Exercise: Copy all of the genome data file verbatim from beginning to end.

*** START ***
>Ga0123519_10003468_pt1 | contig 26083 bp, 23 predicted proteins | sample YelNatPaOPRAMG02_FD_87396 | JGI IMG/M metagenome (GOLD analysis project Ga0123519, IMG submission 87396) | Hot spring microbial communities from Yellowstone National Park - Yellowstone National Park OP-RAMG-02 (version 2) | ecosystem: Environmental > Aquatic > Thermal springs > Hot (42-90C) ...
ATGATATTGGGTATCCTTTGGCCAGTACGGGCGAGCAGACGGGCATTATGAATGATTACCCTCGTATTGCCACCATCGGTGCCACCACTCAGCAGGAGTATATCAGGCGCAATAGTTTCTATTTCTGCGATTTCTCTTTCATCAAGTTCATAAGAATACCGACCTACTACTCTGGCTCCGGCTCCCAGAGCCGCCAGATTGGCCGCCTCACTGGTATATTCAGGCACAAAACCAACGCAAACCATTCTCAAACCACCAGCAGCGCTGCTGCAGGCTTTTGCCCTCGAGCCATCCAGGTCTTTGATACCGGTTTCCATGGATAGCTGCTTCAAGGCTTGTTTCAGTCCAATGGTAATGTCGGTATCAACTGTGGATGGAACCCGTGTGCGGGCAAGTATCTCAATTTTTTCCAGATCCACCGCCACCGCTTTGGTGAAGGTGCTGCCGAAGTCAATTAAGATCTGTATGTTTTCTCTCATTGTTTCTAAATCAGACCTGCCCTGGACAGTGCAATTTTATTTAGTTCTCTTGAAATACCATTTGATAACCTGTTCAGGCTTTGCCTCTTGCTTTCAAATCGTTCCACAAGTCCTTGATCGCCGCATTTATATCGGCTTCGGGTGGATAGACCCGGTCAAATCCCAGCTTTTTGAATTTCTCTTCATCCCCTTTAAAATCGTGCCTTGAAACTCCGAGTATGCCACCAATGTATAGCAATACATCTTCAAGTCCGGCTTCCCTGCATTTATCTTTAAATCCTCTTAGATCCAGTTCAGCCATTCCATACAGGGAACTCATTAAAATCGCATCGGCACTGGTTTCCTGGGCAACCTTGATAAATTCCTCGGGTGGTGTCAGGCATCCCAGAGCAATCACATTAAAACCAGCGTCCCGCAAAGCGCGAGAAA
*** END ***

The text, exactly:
>Ga0123519_10003468_pt1 | contig 26083 bp, 23 predicted proteins | sample YelNatPaOPRAMG02_FD_87396 | JGI IMG/M metagenome (GOLD analysis project Ga0123519, IMG submission 87396) | Hot spring microbial communities from Yellowstone National Park - Yellowstone National Park OP-RAMG-02 (version 2) | ecosystem: Environmental > Aquatic > Thermal springs > Hot (42-90C) ...
ATGATATTGGGTATCCTTTGGCCAGTACGGGCGAGCAGACGGGCATTATGAATGATTACCCTCGTATTGCCACCATCGGTGCCACCACTCAGCAGGAGTATATCAGGCGCAATAGTTTCTATTTCTGCGATTTCTCTTTCATCAAGTTCATAAGAATACCGACCTACTACTCTGGCTCCGGCTCCCAGAGCCGCCAGATTGGCCGCCTCACTGGTATATTCAGGCACAAAACCAACGCAAACCATTCTCAAACCACCAGCAGCGCTGCTGCAGGCTTTTGCCCTCGAGCCATCCAGGTCTTTGATACCGGTTTCCATGGATAGCTGCTTCAAGGCTTGTTTCAGTCCAATGGTAATGTCGGTATCAACTGTGGATGGAACCCGTGTGCGGGCAAGTATCTCAATTTTTTCCAGATCCACCGCCACCGCTTTGGTGAAGGTGCTGCCGAAGTCAATTAAGATCTGTATGTTTTCTCTCATTGTTTCTAAATCAGACCTGCCCTGGACAGTGCAATTTTATTTAGTTCTCTTGAAATACCATTTGATAACCTGTTCAGGCTTTGCCTCTTGCTTTCAAATCGTTCCACAAGTCCTTGATCGCCGCATTTATATCGGCTTCGGGTGGATAGACCCGGTCAAATCCCAGCTTTTTGAATTTCTCTTCATCCCCTTTAAAATCGTGCCTTGAAACTCCGAGTATGCCACCAATGTATAGCAATACATCTTCAAGTCCGGCTTCCCTGCATTTATCTTTAAATCCTCTTAGATCCAGTTCAGCCATTCCATACAGGGAACTCATTAAAATCGCATCGGCACTGGTTTCCTGGGCAACCTTGATAAATTCCTCGGGTGGTGTCAGGCATCCCAGAGCAATCACATTAAAACCAGCGTCCCGCAAAGCGCGAGAAA